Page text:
Las Cruces, NM (NMSU) — Leyendecker Plant Science Research Center is a 200-acre farm southwest of Las Cruces, where New Mexico State University researchers conduct experiments to help producers in the state to "do the most with the least."
That, according to Dave Lowry, Leyendecker's new manager as of mid-July, is one of the most important services agriculture researchers at the state's land-grant institution can provide.
"Our main focus is research to benefit commercial and industrial agriculture of New Mexico, to really give back to the producers of the state, to do the most with the least," Lowry said. "We have many breeding programs that are formulated for this particular climate, here in the Southwest, to increase yields while minimizing inputs. And, to withstand the severe droughts and harsh conditions the Southwest brings."
Leyendecker is currently growing pecans, alfalfa, onions, lettuce and, of course, chile.
"We also do some trials on sesame, sugar beets and pinto beans," Lowry said. "We really dabble in a little bit of everything. We even have shrimp growing on the farm. Leyendecker really encompasses a broad aspect of agriculture."
Lowry started his job at Leyendecker in July, but knows the Mesilla Valley well, as he grew up in Mesilla, N.M., where he has his own custom farming operation. He also is a proud graduate of New Mexico State University.
"I find it interesting collaborating with the researchers - what the main focus of their experiment is, what they're trying to do with it, and also, what comes of it," Lowry said.
One unique project underway at Leyendecker is the cotton-shrimp project, sponsored by Cotton Incorporated. NMSU researchers are developing shrimp feeds from glandless cottonseed meal, and with that, growing shrimp from the post-larval stage to maturity in large indoor pools.
Lowry said people often appear confused when they hear that NMSU is growing shrimp in the desert.
"After we explain what we're trying to tie in with the cotton program and Cotton Incorporated, people seem to understand that concept that we're trying to bring full circle," he said. "Sustainability is a buzzword nowadays, and when we try to explain to them what we're trying to do, it kind of all makes sense then, but there's always that initial shock value."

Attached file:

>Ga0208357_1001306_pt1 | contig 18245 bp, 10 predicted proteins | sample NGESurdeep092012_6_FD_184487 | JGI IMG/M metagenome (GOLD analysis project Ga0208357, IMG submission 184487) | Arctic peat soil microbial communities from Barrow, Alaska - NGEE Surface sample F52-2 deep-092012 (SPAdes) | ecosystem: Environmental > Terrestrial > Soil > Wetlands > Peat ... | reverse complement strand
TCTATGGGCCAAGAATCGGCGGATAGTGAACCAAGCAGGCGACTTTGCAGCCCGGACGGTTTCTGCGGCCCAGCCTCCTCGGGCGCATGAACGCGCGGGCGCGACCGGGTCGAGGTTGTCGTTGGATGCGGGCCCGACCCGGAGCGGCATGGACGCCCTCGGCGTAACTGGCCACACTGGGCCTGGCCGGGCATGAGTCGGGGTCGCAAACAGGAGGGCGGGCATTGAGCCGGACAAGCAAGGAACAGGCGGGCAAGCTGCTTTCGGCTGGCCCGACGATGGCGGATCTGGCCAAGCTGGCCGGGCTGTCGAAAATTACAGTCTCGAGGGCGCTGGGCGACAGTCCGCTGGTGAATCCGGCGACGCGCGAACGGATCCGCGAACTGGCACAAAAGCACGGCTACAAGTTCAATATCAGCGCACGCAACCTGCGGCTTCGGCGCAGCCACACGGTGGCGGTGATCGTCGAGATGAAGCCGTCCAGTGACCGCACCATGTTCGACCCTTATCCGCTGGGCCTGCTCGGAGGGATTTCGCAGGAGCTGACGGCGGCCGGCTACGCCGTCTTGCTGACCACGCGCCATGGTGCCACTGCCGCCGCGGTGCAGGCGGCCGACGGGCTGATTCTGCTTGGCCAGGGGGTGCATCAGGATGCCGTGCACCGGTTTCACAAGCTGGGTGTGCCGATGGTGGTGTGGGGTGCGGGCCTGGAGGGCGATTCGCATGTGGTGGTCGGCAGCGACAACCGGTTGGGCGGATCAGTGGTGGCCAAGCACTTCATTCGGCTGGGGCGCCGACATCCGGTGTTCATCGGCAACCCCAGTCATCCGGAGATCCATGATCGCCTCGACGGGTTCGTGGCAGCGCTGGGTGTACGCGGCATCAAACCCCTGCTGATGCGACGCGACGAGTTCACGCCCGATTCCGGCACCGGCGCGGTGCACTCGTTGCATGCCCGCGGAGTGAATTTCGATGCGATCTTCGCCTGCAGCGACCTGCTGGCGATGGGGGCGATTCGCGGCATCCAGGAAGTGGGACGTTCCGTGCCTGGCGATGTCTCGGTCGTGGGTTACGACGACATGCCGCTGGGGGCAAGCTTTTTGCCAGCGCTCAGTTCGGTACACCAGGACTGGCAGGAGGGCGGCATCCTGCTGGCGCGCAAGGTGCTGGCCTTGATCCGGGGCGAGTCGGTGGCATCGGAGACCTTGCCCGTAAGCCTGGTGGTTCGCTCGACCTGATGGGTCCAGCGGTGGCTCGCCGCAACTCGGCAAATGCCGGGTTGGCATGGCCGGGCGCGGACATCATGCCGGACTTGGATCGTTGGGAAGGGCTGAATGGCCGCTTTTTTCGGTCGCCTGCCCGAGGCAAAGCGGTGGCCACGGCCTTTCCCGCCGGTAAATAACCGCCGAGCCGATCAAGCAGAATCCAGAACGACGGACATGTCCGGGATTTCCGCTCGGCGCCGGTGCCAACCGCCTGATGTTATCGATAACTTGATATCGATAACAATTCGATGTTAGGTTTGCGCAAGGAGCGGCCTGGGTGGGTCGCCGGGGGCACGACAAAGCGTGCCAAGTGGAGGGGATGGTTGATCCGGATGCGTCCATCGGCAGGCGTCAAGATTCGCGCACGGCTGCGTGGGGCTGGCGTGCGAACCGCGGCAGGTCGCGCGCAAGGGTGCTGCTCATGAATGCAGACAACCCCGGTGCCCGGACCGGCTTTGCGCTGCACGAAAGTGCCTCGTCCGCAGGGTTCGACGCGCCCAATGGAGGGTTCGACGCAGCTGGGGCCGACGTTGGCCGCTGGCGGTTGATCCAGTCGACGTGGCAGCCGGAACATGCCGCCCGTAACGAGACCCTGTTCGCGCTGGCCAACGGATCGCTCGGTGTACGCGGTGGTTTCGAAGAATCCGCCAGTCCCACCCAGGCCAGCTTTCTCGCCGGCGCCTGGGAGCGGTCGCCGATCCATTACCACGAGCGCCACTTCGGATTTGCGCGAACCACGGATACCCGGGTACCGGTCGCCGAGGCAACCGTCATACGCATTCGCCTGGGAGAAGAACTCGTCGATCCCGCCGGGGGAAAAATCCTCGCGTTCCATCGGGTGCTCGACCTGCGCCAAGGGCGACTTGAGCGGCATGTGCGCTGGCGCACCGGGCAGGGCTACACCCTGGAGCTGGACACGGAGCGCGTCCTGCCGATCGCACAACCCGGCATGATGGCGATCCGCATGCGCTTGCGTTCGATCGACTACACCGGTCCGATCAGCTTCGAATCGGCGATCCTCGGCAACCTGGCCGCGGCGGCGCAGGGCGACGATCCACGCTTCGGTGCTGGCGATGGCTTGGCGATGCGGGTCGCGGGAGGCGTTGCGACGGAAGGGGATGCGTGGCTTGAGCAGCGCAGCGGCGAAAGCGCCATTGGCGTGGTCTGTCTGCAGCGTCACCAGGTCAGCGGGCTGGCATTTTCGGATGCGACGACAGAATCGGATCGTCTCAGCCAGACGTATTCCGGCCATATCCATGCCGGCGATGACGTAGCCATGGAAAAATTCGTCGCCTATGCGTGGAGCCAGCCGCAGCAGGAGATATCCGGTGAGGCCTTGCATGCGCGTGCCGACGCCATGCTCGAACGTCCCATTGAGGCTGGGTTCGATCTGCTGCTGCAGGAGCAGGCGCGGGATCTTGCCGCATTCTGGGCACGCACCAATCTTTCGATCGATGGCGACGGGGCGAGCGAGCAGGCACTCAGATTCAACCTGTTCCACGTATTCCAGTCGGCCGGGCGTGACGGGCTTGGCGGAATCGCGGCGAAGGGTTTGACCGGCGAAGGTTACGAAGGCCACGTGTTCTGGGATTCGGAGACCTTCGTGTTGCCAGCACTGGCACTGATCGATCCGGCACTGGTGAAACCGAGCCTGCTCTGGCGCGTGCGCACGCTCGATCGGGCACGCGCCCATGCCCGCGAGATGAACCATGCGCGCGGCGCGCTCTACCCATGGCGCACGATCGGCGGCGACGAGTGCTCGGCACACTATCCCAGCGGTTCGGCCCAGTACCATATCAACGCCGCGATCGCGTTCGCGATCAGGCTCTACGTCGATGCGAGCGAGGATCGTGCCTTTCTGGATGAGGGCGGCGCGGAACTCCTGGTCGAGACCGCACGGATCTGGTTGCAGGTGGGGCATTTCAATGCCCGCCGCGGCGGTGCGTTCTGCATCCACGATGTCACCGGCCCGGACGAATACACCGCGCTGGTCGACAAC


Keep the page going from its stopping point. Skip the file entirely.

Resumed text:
Lowry recommended several immediate changes when he started managing Leyendecker, including hiring an administrative assistant to help with office tasks and upgrading equipment and implements.
"We have just purchased a John Deere 7200R tractor. It's a brand new 2013, and it has four-wheel drive capabilities that we were lacking in a bigger horsepower tractor here," Lowry said. "It has all of the bells and whistles and with that, it has the possibility of a guidance system."
The new tractor's co-pilot seat will allow NMSU students the opportunity to observe and learn from experienced operators, preparing them with the knowledge and skills potential employers will expect them to have upon graduation. The guidance system maps fields, based off a tower system in the valley, telling the operator how long it will take to perform a specific process - whether plowing, cultivating, etc., and also keeps the rows perfectly straight.
"All the operator is in charge of is turns. And then you push an auto track button and it lines you out and does the rest for you," Lowry said. "It's really almost error-proof other than the turns. It increases efficiency, it reduces time, which in turn, reduces your fuel consumption, which all goes back to the environment and sustainability, reducing your footprint."
NMSU purchased the John Deere 7200R from South Plains Implement, but also has partnered with South Plains Implement to provide state-of-the-art, hands-on training on five other John Deere tractors at Leyendecker, Fabian Garcia Science Center and the Department of Animal and Range Sciences.
"Some of our students may be going to industry and working on large farms," said Tracey Carrillo, assistant director of campus farm operations. "This training on GPS auto track technology and new tractors will be a resume advantage for them."
"Farmers are stewards of the land, and that's our main goal, to leave the land better than we found it," Lowry said. "It's amazing what technology can do to help such an old-fashioned practice."
Lowry welcomes interested parties to schedule tours of Leyendecker by calling 575-646-2281 and asking for himself or Autumn Martinez.
"Anyone is more than welcome to come out to Leyendecker and tour the farm and see what we're doing out here and why we're doing it, and also what kinds of results we're getting," he said. "It is a public institution; it's for the state of New Mexico, and the producers and consumers of the state of New Mexico. Our doors are always open."